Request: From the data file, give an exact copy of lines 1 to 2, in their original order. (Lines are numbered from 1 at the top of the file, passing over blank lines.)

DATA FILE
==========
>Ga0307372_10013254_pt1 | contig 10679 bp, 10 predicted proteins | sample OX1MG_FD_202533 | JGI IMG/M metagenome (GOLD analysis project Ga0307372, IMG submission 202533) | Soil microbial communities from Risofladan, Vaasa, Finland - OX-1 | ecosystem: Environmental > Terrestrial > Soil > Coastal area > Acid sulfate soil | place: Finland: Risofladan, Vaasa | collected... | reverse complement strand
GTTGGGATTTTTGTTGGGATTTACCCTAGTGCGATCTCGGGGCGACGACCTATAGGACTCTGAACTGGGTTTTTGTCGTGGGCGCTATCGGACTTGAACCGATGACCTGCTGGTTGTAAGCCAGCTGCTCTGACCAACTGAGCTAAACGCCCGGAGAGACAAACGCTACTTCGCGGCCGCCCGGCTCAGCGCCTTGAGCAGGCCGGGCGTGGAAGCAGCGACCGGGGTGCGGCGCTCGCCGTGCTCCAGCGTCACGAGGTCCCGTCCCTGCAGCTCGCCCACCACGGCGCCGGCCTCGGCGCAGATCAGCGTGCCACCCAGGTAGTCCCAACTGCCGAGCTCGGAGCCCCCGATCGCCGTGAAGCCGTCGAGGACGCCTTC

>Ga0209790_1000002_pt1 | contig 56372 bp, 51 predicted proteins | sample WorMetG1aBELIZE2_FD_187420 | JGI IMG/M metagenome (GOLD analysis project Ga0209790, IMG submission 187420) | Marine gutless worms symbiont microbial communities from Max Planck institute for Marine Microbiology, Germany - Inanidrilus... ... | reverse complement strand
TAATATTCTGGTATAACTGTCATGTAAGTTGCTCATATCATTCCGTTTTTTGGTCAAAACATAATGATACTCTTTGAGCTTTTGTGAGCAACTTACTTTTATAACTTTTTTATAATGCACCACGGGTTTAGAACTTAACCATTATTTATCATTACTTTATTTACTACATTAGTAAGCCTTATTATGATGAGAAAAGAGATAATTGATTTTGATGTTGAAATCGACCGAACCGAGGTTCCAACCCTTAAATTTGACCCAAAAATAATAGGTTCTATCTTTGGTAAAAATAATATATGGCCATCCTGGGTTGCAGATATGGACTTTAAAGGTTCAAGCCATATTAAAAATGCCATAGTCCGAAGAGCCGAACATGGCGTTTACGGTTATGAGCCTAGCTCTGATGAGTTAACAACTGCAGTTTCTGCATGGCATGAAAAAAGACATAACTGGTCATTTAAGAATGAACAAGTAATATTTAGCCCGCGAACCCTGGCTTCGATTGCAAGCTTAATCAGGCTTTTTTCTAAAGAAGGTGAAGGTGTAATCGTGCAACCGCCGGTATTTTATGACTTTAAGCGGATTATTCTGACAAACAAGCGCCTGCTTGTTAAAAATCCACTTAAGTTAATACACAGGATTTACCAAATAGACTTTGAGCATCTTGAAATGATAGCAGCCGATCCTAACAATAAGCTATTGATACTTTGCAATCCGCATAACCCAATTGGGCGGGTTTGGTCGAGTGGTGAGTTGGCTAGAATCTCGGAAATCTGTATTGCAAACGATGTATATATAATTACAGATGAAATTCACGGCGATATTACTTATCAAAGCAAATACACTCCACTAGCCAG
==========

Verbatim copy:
>Ga0307372_10013254_pt1 | contig 10679 bp, 10 predicted proteins | sample OX1MG_FD_202533 | JGI IMG/M metagenome (GOLD analysis project Ga0307372, IMG submission 202533) | Soil microbial communities from Risofladan, Vaasa, Finland - OX-1 | ecosystem: Environmental > Terrestrial > Soil > Coastal area > Acid sulfate soil | place: Finland: Risofladan, Vaasa | collected... | reverse complement strand
GTTGGGATTTTTGTTGGGATTTACCCTAGTGCGATCTCGGGGCGACGACCTATAGGACTCTGAACTGGGTTTTTGTCGTGGGCGCTATCGGACTTGAACCGATGACCTGCTGGTTGTAAGCCAGCTGCTCTGACCAACTGAGCTAAACGCCCGGAGAGACAAACGCTACTTCGCGGCCGCCCGGCTCAGCGCCTTGAGCAGGCCGGGCGTGGAAGCAGCGACCGGGGTGCGGCGCTCGCCGTGCTCCAGCGTCACGAGGTCCCGTCCCTGCAGCTCGCCCACCACGGCGCCGGCCTCGGCGCAGATCAGCGTGCCACCCAGGTAGTCCCAACTGCCGAGCTCGGAGCCCCCGATCGCCGTGAAGCCGTCGAGGACGCCTTC